Cobblestone Museum rededicates bell on historic schoolhouse
Photos by Tom Rivers
GAINES – The Cobblestone Museum celebrated the rededication of the bell on the historic schoolhouse on Ridge Road on Saturday.
The supporting structure on the bell tower had deteriorated, and the bell sunk down and couldn’t be rung. Museum volunteer Russell Bosch did much of the work to fix the structure up high for the bell.
The bell was rededicated in memory of the Honorable William Jenks Babbitt. He gave the bell to the school in 1849. Many years silent, the bell will now ring once again to remind all who will hear it of the remarkable legacy of a true Orleans’ pioneer.
“The gift of the bell served the community well until the closing of the school in 1952,” said Gaines Town Historian Al Capurso. “Over the years, the supporting structure for the bell gave way and the bell dropped down making it unusable.”
Capurso arranged to have the work done, and secured a $200 donation from the Orleans County Historical Association.
Capurso shared some history of Babbitt, who Babbitt arrived in “Genesee Country” in 1810. Following the War of 1812, he moved his family to what would become Gaines. He became the area’s first blacksmith, established the first brickyard in Gaines, supplying the brick for most area buildings. Babbitt was appointed Justice of the Peace in 1815. In 1816, he worked to get the Ridge Road designated as “The Post Road” by NYS, and served as the first postmaster of Gaines.
Babbitt pushed hard to get the Town of Gaines to be set apart from Ridgeway and recommended its naming after War of 1812 hero General Edmund Pendleton Gaines. In 1831, Babbitt became the Town of Gaines Supervisor and then served the district in the NYS Assembly.
The schoolhouse is a short walk east of the Route 98 intersection on Ridge Road. The school was closed in 1952. The building was acquired by the Cobblestone Museum in 1960 – the year the museum formed – and is a National Historic Landmark.
Richard Flanagan, 14, and his brother Nate Flanagan, 10, raise the American flag with help from Jonathan Doherty. They are members of Troop 164 in Albion.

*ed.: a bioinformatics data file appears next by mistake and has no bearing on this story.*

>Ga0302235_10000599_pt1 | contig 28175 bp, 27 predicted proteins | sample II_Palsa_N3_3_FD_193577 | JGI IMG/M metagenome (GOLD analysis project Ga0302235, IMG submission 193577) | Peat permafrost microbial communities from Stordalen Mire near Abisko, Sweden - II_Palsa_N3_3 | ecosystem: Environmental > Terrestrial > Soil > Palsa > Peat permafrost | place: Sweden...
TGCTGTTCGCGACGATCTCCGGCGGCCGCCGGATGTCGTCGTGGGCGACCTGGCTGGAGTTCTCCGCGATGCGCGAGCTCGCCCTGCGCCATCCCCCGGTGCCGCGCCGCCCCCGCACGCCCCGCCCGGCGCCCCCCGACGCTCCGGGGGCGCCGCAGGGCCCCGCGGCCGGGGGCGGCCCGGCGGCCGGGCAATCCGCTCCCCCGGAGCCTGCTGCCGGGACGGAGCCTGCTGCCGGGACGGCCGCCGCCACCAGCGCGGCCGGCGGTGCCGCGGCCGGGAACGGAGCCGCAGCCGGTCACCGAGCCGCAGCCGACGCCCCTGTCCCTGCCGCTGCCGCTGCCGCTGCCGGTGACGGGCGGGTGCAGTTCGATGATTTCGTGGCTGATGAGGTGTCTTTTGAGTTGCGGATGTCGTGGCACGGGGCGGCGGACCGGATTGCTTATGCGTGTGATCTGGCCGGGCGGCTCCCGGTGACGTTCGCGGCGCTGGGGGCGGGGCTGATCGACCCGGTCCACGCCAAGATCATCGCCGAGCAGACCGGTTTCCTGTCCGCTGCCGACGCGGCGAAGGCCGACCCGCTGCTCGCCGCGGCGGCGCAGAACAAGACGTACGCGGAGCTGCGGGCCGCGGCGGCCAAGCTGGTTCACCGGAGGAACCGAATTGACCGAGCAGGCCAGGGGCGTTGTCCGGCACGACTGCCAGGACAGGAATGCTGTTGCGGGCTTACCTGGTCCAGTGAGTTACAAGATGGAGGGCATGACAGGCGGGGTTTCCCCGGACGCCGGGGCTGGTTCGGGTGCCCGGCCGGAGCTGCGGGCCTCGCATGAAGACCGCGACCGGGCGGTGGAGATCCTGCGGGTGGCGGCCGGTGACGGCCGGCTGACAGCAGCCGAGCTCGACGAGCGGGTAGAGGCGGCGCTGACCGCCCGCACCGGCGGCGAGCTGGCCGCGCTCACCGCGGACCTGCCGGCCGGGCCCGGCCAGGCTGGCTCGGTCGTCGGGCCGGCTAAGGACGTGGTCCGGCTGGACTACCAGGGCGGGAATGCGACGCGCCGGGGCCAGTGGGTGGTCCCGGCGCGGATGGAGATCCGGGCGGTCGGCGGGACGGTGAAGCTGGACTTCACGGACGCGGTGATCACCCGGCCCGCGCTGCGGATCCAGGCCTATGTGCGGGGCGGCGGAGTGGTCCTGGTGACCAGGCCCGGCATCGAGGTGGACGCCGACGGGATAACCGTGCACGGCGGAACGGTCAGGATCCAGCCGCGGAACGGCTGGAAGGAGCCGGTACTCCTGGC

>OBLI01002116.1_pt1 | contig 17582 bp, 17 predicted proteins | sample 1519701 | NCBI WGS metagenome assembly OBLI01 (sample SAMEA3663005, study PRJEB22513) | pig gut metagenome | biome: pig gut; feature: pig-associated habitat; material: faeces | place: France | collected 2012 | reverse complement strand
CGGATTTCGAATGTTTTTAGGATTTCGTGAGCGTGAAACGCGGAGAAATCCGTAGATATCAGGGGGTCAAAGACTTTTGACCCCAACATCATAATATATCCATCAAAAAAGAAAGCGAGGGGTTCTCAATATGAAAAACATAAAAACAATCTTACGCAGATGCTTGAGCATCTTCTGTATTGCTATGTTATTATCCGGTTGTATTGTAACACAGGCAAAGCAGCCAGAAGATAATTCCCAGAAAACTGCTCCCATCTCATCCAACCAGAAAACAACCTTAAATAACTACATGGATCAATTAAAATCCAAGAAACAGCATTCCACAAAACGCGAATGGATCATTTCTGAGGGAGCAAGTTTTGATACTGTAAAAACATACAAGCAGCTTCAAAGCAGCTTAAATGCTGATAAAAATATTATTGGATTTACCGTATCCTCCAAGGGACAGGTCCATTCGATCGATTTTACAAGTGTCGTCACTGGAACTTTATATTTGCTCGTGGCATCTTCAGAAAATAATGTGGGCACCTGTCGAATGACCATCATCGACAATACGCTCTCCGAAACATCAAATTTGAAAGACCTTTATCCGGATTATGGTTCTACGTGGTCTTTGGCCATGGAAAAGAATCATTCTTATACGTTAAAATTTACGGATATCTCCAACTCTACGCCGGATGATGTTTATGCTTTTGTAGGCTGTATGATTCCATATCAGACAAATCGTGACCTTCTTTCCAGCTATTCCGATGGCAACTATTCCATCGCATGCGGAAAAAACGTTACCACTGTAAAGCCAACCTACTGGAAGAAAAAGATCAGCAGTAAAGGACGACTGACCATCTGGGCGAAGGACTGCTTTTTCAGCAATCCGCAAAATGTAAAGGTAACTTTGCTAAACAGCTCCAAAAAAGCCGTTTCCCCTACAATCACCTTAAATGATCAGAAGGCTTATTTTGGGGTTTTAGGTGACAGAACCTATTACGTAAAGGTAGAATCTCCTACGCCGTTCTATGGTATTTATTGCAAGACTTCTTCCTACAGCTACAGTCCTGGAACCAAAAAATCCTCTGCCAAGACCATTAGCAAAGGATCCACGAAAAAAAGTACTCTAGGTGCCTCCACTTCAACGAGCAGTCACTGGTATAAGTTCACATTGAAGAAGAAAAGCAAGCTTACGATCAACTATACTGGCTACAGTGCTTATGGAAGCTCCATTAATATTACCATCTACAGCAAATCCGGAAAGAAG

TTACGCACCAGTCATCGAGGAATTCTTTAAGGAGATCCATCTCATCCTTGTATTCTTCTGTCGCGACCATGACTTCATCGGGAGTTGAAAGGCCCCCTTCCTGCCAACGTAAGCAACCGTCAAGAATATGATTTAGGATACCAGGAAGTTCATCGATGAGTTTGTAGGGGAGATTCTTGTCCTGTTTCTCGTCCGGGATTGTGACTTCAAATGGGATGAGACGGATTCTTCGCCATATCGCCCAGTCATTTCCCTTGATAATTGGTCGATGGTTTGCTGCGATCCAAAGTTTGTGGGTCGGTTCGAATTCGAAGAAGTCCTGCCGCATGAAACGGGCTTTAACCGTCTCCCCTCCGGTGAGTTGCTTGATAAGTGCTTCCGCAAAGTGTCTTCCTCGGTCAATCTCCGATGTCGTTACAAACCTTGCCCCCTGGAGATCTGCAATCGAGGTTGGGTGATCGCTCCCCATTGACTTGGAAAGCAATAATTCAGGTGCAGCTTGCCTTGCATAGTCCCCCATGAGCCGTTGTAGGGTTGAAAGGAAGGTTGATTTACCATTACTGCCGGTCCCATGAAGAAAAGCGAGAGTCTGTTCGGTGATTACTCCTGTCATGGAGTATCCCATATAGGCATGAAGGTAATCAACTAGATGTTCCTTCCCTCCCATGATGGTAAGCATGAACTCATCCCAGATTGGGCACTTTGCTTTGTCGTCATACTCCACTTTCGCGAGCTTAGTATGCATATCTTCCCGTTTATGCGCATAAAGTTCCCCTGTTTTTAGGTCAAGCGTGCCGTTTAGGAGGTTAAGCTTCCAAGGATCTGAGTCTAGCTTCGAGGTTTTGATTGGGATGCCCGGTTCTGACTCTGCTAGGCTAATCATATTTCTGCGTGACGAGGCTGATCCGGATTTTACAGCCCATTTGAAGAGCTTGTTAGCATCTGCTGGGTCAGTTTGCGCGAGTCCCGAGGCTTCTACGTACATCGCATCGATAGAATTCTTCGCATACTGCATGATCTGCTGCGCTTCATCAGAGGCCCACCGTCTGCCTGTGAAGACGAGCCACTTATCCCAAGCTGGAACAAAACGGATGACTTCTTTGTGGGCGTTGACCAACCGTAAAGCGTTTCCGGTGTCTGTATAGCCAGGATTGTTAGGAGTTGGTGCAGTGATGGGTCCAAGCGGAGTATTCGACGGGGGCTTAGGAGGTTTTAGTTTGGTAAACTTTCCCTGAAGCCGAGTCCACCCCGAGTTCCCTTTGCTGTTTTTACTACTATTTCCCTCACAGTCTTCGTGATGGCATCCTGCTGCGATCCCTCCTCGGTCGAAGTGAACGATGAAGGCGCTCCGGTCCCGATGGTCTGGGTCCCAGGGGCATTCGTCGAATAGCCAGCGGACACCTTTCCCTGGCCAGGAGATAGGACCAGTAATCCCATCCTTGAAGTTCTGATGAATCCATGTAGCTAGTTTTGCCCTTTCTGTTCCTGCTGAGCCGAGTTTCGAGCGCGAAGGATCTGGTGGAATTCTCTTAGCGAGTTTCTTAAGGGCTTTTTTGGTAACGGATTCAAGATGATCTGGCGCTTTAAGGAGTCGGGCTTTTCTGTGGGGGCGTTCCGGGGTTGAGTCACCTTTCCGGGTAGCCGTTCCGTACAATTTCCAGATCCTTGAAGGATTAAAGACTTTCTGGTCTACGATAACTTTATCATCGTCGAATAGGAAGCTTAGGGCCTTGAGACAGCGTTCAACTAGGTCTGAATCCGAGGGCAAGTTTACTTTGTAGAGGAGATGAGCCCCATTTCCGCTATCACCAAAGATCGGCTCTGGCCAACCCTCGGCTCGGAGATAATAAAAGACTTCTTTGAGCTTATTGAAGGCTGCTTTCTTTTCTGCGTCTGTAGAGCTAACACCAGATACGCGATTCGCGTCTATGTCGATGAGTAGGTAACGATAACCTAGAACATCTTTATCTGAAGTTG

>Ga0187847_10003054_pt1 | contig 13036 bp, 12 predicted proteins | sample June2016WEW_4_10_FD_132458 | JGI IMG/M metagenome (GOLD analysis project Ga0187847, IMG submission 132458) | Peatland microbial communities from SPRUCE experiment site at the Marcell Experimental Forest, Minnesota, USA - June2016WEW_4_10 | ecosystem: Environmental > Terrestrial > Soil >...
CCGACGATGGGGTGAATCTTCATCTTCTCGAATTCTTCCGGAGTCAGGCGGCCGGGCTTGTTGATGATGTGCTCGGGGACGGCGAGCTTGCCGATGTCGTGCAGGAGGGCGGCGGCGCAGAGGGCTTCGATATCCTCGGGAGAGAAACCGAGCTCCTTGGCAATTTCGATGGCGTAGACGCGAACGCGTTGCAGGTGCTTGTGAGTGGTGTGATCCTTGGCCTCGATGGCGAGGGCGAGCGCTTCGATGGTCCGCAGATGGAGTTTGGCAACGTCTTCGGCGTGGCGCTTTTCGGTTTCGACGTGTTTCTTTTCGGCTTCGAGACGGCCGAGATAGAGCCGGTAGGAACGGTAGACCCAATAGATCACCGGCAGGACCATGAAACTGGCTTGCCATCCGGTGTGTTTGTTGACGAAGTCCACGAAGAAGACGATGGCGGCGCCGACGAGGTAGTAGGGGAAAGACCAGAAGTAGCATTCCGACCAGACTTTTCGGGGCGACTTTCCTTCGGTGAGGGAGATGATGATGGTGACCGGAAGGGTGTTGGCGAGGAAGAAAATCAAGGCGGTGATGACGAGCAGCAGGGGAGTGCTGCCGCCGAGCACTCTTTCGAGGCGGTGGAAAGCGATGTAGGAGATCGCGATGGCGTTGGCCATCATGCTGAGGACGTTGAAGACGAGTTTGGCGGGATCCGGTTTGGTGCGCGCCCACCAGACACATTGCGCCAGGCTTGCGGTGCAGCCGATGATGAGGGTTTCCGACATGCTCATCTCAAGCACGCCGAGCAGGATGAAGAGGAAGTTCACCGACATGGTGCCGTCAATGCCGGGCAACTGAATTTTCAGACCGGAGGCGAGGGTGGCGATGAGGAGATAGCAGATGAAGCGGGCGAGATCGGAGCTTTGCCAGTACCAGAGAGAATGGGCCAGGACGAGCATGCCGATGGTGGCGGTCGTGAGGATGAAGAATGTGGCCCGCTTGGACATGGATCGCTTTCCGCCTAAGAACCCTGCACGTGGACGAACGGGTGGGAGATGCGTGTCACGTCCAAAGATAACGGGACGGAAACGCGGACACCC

Museum President Jim Bonafini thanks supporters of the bell rededication. County Historian Matt Ballard is in back at left, followed by County Legislator Fred Miller and Gaines Town Historian Al Capurso.
Ballard said the pioneers, after constructing their homes and establishing farms with crops to sustain themselves, built schoolhouses.
“There was no hesitation in providing instruction to young pupils,” Ballard said. “When school was held in the homes of neighbors, or in a local barn, the lack of a permanent structure in which to provide this training was never enough to halt the institution. Education served as a fundamental feature in life, when quality of life was poor and longevity was questionable at best.”
Ballard said Babbitt was instrumental in establishing the Gaines Academy and oversaw the erection of the schoolhouse.
“Just as important as the bell within the belfry of the church, used to call the devout worshiper to Sunday service, so did this bell call many young pupils to class, ending recess, and sending children home for evening chores and dinner,” Ballard said. “Today, the bell sounds once again as a reminder of the important role in which education has always played in producing intelligent and well-rounded citizens.”
The inside of the schoolhouse is largely unchanged since the building closed in the 1950s.